What can visitors expect when they come to visit your stall at The Royal Exchange Makers’ Market?

    A tiny city on a table. I would hope that they will come across pleasing shapes and colours. The intention has been from the start that the pieces I make complement one another so they can stand together in infinite combinations.


    What advice would you give someone looking to explore Jesmonite sculptures further?

    I have been dabbling in casting through model making in architecture school, but it is only since early 2020 that I started to properly experiment. I am by no means an expert and all my work has involved trial and error, with a lot of finessing along the way. There is no such thing as perfection and, in fact, I would argue that a lot of the character of handmade pieces comes from the tiny little flaws and idiosyncrasies in the process.

    With design being quite subjective, my advice would be that it is important to stay true to yourself and design what you find beautiful, not what you think other people will find beautiful. I think sticking to what interests you is a good indication of what a wider audience would be interested in.

    Why do you think it is so important to keep the art of your particular craft going?

    In a world where mass-produced homeware is ubiquitous and we are trying to mitigate throwaway culture, I think it is important to put a human spin on design. I hope that customers can feel the love and care that has been put into making the pieces and therefore is something that would sit as a timeless object in the home, rather than be just a trend.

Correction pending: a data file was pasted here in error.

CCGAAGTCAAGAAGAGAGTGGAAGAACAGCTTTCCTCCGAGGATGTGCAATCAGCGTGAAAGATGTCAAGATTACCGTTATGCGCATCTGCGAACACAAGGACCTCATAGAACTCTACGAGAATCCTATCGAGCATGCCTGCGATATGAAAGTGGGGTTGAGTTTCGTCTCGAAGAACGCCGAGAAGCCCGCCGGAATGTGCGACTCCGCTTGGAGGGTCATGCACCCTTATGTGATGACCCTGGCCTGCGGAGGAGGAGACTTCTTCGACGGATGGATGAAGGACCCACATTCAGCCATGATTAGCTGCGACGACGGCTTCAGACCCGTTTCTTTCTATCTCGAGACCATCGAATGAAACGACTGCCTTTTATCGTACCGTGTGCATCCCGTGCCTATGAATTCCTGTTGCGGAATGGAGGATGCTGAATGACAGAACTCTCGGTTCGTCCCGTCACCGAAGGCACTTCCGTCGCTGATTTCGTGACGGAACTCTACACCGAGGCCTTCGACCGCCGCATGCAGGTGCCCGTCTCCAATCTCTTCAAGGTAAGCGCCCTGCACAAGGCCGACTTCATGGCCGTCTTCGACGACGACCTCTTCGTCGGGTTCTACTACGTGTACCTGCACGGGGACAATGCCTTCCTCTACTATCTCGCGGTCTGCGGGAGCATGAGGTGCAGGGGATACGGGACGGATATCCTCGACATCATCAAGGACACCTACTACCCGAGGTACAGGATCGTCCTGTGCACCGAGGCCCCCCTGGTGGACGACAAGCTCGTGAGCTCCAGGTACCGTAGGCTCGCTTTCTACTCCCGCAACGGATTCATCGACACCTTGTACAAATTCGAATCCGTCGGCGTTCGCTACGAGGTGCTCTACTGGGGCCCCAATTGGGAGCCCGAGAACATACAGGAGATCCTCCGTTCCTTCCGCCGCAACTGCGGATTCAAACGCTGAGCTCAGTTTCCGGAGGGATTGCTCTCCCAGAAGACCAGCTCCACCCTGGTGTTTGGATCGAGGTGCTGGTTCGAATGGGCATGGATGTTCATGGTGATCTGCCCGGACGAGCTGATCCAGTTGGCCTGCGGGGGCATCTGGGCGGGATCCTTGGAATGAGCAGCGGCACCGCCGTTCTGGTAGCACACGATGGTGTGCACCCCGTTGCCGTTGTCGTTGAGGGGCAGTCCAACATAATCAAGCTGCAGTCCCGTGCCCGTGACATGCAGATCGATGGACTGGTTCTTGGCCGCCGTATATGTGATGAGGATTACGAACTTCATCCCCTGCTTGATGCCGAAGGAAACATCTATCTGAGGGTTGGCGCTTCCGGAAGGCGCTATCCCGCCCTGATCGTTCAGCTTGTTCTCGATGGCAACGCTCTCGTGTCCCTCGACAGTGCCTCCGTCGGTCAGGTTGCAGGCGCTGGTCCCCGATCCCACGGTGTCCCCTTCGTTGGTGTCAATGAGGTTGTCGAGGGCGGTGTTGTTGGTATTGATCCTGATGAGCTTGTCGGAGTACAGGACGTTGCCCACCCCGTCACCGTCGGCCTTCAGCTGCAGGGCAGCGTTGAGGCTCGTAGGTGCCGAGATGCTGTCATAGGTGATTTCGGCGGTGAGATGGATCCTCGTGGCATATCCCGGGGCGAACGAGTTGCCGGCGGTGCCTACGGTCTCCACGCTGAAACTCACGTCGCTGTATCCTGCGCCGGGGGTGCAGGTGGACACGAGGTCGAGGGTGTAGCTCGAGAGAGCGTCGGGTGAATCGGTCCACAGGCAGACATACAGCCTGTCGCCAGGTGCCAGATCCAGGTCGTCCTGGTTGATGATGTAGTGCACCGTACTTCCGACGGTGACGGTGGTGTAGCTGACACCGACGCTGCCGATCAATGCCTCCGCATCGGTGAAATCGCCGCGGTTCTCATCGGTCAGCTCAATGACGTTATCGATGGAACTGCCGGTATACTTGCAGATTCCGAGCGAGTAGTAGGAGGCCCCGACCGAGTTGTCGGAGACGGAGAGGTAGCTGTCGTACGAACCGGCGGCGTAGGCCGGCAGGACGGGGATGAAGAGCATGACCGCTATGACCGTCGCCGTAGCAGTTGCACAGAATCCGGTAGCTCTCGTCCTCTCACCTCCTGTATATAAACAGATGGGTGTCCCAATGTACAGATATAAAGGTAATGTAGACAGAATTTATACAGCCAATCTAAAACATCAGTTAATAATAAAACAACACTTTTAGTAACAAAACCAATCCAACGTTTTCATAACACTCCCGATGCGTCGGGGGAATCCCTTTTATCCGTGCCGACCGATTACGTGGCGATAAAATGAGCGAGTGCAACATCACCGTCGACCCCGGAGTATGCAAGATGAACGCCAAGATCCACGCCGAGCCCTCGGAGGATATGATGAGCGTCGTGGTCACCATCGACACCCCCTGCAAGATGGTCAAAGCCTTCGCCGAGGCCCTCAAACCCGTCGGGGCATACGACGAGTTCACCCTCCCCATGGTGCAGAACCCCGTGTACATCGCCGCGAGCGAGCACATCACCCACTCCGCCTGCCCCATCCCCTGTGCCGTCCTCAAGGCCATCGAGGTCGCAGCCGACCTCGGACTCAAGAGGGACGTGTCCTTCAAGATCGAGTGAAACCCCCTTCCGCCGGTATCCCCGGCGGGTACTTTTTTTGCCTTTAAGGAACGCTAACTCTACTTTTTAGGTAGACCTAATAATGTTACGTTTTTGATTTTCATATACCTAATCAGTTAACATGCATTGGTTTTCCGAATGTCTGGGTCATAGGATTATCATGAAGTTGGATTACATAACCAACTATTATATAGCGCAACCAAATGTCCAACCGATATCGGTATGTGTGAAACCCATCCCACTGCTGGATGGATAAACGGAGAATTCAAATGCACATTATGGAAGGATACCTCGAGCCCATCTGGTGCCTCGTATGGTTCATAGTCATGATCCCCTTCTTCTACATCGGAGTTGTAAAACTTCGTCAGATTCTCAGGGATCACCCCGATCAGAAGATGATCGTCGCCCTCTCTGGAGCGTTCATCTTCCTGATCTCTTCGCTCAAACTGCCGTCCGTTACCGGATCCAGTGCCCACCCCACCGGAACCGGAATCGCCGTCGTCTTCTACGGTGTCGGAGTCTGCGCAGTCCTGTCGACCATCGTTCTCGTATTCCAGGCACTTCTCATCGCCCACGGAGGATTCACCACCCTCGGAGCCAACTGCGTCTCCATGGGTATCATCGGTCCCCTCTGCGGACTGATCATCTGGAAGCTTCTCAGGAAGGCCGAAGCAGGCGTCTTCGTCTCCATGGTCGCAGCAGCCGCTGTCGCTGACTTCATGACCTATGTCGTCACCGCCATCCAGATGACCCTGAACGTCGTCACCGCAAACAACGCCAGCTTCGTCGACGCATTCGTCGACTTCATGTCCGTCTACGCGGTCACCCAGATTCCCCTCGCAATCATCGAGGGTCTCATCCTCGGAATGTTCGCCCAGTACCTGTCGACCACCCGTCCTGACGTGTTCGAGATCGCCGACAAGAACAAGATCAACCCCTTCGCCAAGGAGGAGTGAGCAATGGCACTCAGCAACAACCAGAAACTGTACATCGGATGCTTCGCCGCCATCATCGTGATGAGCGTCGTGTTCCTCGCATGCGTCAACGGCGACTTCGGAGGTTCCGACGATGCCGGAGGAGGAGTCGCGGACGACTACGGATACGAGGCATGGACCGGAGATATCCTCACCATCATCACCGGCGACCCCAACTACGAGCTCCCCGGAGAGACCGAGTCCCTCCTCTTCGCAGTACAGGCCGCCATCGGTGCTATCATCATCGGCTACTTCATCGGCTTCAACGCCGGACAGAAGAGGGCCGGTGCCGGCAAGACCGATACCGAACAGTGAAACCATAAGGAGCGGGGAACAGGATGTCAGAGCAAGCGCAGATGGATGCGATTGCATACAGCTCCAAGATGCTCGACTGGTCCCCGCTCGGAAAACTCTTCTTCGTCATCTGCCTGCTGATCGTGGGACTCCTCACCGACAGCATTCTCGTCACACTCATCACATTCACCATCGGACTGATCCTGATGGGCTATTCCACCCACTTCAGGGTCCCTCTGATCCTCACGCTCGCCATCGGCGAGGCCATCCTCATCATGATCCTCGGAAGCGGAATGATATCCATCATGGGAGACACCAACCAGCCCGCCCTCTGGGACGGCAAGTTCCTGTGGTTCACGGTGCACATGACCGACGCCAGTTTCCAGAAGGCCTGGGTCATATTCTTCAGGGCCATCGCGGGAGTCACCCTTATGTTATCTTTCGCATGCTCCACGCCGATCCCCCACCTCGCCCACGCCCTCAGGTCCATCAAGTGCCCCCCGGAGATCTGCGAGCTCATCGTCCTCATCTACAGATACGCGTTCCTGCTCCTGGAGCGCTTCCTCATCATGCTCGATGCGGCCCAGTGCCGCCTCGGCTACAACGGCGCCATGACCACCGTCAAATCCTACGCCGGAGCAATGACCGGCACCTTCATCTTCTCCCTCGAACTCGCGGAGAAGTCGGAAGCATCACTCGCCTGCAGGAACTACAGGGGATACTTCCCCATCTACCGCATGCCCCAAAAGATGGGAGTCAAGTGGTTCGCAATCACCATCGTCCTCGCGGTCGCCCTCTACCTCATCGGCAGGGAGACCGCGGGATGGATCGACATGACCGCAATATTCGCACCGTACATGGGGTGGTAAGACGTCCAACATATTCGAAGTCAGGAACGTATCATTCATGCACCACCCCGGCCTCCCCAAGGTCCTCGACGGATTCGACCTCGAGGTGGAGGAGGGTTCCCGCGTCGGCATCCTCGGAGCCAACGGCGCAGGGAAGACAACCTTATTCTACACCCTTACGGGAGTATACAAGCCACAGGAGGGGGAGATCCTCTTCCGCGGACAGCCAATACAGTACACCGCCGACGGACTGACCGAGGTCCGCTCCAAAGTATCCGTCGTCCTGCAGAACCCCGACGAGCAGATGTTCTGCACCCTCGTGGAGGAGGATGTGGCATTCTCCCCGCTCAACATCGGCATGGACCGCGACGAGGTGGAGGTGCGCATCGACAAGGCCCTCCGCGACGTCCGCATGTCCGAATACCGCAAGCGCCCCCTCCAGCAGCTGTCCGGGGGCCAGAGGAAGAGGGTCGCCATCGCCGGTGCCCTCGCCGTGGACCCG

Sustainability is something of which I’m very mindful, so I have been developing a cyclical process to ensure that any leftover Jesmonite or pieces that didn’t turn out quite right, get to go back in the casting process so there is no wastage.

    Have you had any memorable moments with your brand so far?

    Last year I was fortunate enough to design and make the Scottish Album of the Year awards, which was curated by Local Heroes. It was such an honour to make something with a dual purpose (both candle holder and award) for all the talented artists that made it to the shortlist. The experience of collaboration with Stacey from Local Heroes was such a highlight for me and collaboration is something I want to focus on as I develop. I made connections with some wonderful people, and I was interviewed for the SAY awards 2020 show on the BBC. This is definitely a Rekha Maker highlight so far.

    If you could learn any other craft what would it be and why?

    I am currently developing some larger designs such as lighting, mirrors and other furniture. I am really looking forward to developing my skills to allow me to refine the casting process for larger pieces and I’m sure there will be a steep learning curve along the way. It would be fantastic if I could combine this craft with bespoke joinery or stonemasonry. I get a lot of enjoyment out of creating with my hands and I think I would enjoy the slow process of sculpting natural materials.

    Rekha Maker will be in residence at The Makers’ Market at The Royal Exchange, taking place on the mezzanine level from Monday 20 – Friday 24 September 2021, 10.30am – 6pm

    Read more about The Makers’ Market and the exhibitors taking part here